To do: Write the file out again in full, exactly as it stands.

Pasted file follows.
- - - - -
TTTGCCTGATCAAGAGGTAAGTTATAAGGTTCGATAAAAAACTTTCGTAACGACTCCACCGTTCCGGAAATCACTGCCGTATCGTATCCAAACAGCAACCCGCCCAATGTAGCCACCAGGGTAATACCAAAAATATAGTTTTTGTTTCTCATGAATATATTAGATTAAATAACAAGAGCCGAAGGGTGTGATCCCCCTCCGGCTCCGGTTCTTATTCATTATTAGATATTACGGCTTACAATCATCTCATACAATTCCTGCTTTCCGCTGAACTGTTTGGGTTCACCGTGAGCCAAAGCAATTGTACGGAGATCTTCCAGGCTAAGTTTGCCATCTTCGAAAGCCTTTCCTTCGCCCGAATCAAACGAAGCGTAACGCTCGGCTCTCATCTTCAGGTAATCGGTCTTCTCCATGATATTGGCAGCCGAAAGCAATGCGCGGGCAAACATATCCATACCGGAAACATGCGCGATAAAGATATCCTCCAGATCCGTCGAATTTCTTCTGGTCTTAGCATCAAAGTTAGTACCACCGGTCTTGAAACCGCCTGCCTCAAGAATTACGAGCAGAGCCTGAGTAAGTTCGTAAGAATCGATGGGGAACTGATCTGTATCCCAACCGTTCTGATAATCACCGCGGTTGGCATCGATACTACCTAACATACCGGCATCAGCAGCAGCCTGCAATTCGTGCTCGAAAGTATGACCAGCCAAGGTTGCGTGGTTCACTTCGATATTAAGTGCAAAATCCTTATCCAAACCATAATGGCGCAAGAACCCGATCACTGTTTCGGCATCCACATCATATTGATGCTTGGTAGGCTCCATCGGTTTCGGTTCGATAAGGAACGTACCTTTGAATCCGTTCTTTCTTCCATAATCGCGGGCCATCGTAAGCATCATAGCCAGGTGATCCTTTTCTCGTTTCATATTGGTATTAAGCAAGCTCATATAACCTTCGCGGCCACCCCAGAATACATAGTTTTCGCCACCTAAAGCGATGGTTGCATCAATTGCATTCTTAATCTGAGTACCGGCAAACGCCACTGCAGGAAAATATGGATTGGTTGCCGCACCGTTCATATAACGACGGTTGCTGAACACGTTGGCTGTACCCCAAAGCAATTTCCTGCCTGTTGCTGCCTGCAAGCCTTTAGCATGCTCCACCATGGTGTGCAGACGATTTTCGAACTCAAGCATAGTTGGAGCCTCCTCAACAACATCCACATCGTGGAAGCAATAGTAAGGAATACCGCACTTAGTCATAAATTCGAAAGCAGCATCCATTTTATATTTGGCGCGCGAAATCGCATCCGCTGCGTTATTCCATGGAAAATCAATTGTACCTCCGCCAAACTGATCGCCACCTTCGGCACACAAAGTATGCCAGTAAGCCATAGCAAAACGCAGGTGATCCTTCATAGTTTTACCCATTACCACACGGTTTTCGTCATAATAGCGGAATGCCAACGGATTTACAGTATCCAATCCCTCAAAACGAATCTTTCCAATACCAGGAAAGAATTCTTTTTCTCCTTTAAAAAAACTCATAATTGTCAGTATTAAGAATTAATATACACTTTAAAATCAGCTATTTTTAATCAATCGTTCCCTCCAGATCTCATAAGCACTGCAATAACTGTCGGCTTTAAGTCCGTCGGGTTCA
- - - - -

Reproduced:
TTTGCCTGATCAAGAGGTAAGTTATAAGGTTCGATAAAAAACTTTCGTAACGACTCCACCGTTCCGGAAATCACTGCCGTATCGTATCCAAACAGCAACCCGCCCAATGTAGCCACCAGGGTAATACCAAAAATATAGTTTTTGTTTCTCATGAATATATTAGATTAAATAACAAGAGCCGAAGGGTGTGATCCCCCTCCGGCTCCGGTTCTTATTCATTATTAGATATTACGGCTTACAATCATCTCATACAATTCCTGCTTTCCGCTGAACTGTTTGGGTTCACCGTGAGCCAAAGCAATTGTACGGAGATCTTCCAGGCTAAGTTTGCCATCTTCGAAAGCCTTTCCTTCGCCCGAATCAAACGAAGCGTAACGCTCGGCTCTCATCTTCAGGTAATCGGTCTTCTCCATGATATTGGCAGCCGAAAGCAATGCGCGGGCAAACATATCCATACCGGAAACATGCGCGATAAAGATATCCTCCAGATCCGTCGAATTTCTTCTGGTCTTAGCATCAAAGTTAGTACCACCGGTCTTGAAACCGCCTGCCTCAAGAATTACGAGCAGAGCCTGAGTAAGTTCGTAAGAATCGATGGGGAACTGATCTGTATCCCAACCGTTCTGATAATCACCGCGGTTGGCATCGATACTACCTAACATACCGGCATCAGCAGCAGCCTGCAATTCGTGCTCGAAAGTATGACCAGCCAAGGTTGCGTGGTTCACTTCGATATTAAGTGCAAAATCCTTATCCAAACCATAATGGCGCAAGAACCCGATCACTGTTTCGGCATCCACATCATATTGATGCTTGGTAGGCTCCATCGGTTTCGGTTCGATAAGGAACGTACCTTTGAATCCGTTCTTTCTTCCATAATCGCGGGCCATCGTAAGCATCATAGCCAGGTGATCCTTTTCTCGTTTCATATTGGTATTAAGCAAGCTCATATAACCTTCGCGGCCACCCCAGAATACATAGTTTTCGCCACCTAAAGCGATGGTTGCATCAATTGCATTCTTAATCTGAGTACCGGCAAACGCCACTGCAGGAAAATATGGATTGGTTGCCGCACCGTTCATATAACGACGGTTGCTGAACACGTTGGCTGTACCCCAAAGCAATTTCCTGCCTGTTGCTGCCTGCAAGCCTTTAGCATGCTCCACCATGGTGTGCAGACGATTTTCGAACTCAAGCATAGTTGGAGCCTCCTCAACAACATCCACATCGTGGAAGCAATAGTAAGGAATACCGCACTTAGTCATAAATTCGAAAGCAGCATCCATTTTATATTTGGCGCGCGAAATCGCATCCGCTGCGTTATTCCATGGAAAATCAATTGTACCTCCGCCAAACTGATCGCCACCTTCGGCACACAAAGTATGCCAGTAAGCCATAGCAAAACGCAGGTGATCCTTCATAGTTTTACCCATTACCACACGGTTTTCGTCATAATAGCGGAATGCCAACGGATTTACAGTATCCAATCCCTCAAAACGAATCTTTCCAATACCAGGAAAGAATTCTTTTTCTCCTTTAAAAAAACTCATAATTGTCAGTATTAAGAATTAATATACACTTTAAAATCAGCTATTTTTAATCAATCGTTCCCTCCAGATCTCATAAGCACTGCAATAACTGTCGGCTTTAAGTCCGTCGGGTTCA